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The Oregon Trail sesquicentennial as interpreted by museums on the Oregon Trail

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dc.contributor.advisor Hall, Roberta
dc.creator Fackler, Amy E.
dc.date.accessioned 2012-11-02T22:38:53Z
dc.date.available 2012-11-02T22:38:53Z
dc.date.copyright 1995-05-25
dc.date.issued 1995-05-25
dc.identifier.uri http://hdl.handle.net/1957/34819
dc.description Graduation date: 1996 en_US
dc.description.abstract This study describes and analyzes Oregon Trail related exhibits of eleven museums and two interpretive centers that are geographically located along the Oregon Trail from Baker City, Oregon to Portland, Oregon. The exhibits were featured at the facilities during the 1993 Oregon Trail Sesquicentennial, a celebration that was initiated and organized by the state of Oregon. The context of the Sesquicentennial and the geographical feature of all facilities located on or near the trail provided a unique opportunity to investigate the influences upon and development of exhibits with a common theme, as well as their reaction to a major state celebration promoting "heritage tourism." Out of a total of thirteen facilities, I viewed ten personally. I also asked questions of the curators or directors regarding the exhibit and its development. Especially of note in this study was the exhibits' content on themes prominent in western American history and the possible influences upon their interpretation. I found exhibits to range from very contemporary depictions of the Oregon Trail experience, with an emphasis upon the complexity of issues the predominantly Euro-American trek created and reflected, to traditional interpretations focused exclusively upon uncritical regard and reverence for the emigrants and their journey. American Association of Museums (AAM) standards condone diversity in all aspects of museums, including exhibits. Those museums with more contemporary than traditional depictions better fit the AAM guidelines, and often used the Oregon Trail exhibit within a larger theme. I found the influences upon the interpretations were the institutional goals, funding, exhibit development methods, and the internal initiative of staff and volunteers. The two interpretive centers in the sample had similar influences, although their role was more focused than museums upon benefiting the local economy. The 1993 Sesquicentennial stimulated most museums to create or add to an Oregon Trail exhibit, but did not directly affect interpretations. Sesquicentennial agencies played a general organizational and supportive role. en_US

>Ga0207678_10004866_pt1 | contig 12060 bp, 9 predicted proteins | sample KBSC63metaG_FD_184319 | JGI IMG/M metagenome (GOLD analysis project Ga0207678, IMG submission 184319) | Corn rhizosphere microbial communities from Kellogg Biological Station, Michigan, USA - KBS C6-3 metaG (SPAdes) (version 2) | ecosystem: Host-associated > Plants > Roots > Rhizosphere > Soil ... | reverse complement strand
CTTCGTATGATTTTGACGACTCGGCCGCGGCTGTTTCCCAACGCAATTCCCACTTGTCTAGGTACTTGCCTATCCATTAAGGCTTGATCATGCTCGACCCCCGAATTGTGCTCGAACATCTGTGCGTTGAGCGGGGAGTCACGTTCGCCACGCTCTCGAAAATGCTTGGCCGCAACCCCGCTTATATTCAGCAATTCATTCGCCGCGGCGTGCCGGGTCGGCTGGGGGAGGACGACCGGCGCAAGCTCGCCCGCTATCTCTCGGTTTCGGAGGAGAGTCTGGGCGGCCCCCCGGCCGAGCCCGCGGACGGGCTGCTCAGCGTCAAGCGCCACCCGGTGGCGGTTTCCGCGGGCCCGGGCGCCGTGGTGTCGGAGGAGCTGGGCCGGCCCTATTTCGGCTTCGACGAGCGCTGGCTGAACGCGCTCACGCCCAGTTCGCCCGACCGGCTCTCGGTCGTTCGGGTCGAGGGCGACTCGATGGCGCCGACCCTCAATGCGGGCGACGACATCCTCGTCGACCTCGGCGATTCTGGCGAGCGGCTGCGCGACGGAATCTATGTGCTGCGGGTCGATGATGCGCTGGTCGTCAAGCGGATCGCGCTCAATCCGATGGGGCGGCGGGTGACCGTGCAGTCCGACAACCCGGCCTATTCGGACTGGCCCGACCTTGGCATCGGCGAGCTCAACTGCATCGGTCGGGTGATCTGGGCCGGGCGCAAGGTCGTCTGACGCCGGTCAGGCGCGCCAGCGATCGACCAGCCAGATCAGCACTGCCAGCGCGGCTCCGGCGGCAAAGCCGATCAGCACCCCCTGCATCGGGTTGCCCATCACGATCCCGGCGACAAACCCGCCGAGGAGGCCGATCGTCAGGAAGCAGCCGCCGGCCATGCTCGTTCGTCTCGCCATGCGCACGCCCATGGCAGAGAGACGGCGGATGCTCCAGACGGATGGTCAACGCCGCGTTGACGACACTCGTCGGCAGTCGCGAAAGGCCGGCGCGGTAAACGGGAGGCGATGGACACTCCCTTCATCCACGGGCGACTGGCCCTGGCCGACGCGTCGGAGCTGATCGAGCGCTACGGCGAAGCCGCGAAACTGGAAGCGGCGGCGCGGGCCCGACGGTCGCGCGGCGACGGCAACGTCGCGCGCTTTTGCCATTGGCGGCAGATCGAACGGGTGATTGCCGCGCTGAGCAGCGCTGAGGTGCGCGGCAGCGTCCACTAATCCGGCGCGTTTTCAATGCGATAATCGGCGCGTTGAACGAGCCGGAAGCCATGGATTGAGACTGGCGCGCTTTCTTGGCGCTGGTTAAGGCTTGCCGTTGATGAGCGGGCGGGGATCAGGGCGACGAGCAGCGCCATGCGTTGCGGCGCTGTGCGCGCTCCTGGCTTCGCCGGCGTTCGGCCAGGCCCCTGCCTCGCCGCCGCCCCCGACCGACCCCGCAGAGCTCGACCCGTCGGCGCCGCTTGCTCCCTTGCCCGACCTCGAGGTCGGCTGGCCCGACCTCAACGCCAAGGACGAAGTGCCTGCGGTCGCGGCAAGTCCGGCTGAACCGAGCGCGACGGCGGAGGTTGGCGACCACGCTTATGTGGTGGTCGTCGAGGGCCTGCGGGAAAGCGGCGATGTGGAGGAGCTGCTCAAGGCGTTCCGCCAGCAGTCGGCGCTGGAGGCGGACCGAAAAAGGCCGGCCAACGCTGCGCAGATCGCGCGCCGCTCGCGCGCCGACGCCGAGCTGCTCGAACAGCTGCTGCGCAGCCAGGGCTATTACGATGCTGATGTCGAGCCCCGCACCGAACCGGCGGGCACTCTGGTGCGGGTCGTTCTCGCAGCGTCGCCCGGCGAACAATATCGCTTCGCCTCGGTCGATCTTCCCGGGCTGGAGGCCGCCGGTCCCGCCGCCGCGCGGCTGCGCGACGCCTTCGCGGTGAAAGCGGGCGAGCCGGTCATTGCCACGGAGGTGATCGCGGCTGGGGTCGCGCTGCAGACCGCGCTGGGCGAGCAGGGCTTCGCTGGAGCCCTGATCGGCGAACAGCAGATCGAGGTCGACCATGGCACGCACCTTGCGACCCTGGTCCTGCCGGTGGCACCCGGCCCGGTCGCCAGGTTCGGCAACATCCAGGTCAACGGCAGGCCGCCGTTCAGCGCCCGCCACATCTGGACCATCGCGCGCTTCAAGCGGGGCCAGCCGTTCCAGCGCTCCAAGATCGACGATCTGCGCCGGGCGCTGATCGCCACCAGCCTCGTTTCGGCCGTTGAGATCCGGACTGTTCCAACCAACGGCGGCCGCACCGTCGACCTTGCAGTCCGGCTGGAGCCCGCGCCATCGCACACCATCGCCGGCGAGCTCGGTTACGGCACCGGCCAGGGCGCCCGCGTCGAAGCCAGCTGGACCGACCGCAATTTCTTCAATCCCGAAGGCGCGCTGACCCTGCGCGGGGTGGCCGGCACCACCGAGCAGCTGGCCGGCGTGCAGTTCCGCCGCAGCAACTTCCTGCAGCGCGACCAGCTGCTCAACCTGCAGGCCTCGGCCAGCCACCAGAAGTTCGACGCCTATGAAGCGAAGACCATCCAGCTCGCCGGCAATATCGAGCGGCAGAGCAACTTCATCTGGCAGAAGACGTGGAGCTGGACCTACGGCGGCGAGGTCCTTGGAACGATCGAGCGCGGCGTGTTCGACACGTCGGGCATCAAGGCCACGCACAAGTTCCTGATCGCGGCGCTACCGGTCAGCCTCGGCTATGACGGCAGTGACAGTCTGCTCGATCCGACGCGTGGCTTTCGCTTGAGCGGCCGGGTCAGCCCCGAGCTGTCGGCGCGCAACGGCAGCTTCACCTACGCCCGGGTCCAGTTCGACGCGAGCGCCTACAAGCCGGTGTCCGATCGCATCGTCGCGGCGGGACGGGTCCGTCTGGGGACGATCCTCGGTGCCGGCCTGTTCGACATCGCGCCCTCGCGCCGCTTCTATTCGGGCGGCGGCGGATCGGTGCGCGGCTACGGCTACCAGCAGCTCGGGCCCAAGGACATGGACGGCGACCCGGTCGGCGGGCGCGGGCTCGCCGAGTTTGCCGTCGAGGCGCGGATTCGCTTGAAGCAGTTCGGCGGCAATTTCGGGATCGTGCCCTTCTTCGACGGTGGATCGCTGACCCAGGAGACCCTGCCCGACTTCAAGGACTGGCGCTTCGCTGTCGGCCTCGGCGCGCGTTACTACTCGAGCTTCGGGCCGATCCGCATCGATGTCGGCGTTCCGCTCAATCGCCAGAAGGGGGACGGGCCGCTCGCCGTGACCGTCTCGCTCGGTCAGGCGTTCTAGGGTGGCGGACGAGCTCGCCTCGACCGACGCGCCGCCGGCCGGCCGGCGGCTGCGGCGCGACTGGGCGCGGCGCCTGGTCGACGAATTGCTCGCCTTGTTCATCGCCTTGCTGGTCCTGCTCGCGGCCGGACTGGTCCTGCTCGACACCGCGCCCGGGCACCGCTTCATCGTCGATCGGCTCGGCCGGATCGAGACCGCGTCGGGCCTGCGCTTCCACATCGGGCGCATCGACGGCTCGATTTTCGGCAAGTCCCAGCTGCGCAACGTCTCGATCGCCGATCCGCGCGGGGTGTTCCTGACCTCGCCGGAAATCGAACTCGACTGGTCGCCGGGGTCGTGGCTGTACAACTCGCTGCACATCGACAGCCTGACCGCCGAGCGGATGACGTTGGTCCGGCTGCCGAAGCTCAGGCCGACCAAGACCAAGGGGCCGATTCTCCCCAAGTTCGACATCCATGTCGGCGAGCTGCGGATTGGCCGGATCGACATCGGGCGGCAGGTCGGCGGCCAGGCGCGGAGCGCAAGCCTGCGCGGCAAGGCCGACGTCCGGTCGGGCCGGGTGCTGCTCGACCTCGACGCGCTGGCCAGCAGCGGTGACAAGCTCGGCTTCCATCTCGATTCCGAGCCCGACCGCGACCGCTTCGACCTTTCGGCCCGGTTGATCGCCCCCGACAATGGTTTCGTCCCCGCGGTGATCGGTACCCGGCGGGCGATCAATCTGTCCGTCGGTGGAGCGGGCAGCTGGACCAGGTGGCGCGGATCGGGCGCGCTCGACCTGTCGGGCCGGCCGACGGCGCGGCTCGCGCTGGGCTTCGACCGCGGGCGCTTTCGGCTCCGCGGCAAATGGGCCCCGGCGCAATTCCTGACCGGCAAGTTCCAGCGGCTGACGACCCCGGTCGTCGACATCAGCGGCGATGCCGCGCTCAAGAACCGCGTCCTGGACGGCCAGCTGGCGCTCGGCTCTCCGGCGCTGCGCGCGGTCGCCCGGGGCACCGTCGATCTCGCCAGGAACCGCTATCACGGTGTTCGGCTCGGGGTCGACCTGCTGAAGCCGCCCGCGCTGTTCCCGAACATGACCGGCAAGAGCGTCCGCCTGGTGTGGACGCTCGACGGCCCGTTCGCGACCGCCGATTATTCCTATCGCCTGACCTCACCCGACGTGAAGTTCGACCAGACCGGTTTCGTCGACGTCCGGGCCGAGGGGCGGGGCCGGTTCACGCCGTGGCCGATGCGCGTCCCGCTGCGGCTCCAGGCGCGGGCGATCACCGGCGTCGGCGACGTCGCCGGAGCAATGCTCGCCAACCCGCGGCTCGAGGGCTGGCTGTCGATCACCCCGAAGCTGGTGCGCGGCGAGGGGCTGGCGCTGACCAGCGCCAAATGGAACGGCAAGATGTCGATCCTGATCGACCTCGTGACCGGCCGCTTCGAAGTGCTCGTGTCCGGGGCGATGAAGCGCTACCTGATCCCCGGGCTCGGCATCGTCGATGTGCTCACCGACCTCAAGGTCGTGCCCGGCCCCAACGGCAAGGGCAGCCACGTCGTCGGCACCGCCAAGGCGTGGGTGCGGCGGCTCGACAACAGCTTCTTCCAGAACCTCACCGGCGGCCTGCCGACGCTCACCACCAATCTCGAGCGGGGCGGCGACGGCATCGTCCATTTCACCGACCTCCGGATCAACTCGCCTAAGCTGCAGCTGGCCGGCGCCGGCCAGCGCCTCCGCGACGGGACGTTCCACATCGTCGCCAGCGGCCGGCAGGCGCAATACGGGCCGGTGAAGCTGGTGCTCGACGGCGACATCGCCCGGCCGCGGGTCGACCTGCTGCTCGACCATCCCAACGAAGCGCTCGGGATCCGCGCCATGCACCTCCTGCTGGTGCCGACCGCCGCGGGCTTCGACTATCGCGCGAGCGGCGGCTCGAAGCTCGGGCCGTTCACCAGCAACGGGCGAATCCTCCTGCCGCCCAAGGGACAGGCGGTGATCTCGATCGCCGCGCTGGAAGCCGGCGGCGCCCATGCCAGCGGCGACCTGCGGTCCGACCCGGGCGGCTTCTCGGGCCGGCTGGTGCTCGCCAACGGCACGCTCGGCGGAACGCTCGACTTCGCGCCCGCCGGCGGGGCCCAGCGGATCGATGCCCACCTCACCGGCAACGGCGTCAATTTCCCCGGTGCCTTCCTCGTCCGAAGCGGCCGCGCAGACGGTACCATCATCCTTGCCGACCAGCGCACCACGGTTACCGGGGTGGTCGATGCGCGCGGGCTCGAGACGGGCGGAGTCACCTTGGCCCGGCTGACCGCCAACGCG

dc.language.iso en_US en_US
dc.subject.lcsh Museums -- Educational aspects -- Oregon en_US
dc.subject.lcsh Museum exhibits -- Oregon en_US
dc.subject.lcsh Oregon Trail en_US
dc.title The Oregon Trail sesquicentennial as interpreted by museums on the Oregon Trail en_US
dc.type Thesis/Dissertation en_US
dc.degree.name Master of Arts in Interdisciplinary Studies (M.A.I.S.) en_US
dc.degree.level Master's en_US
dc.degree.discipline Interdisciplinary Studies en_US
dc.degree.grantor Oregon State University en_US
dc.contributor.committeemember Braunder, David
dc.contributor.committeemember Robbins, William
dc.contributor.committeemember Chappell, Berkley
dc.description.digitization File scanned at 300 ppi (Monochrome) using ScandAll PRO 1.8.1 on a Fi-6770A in PDF format. CVista PdfCompressor 4.0 was used for pdf compression and textual OCR. en_US
dc.description.peerreview no en_us

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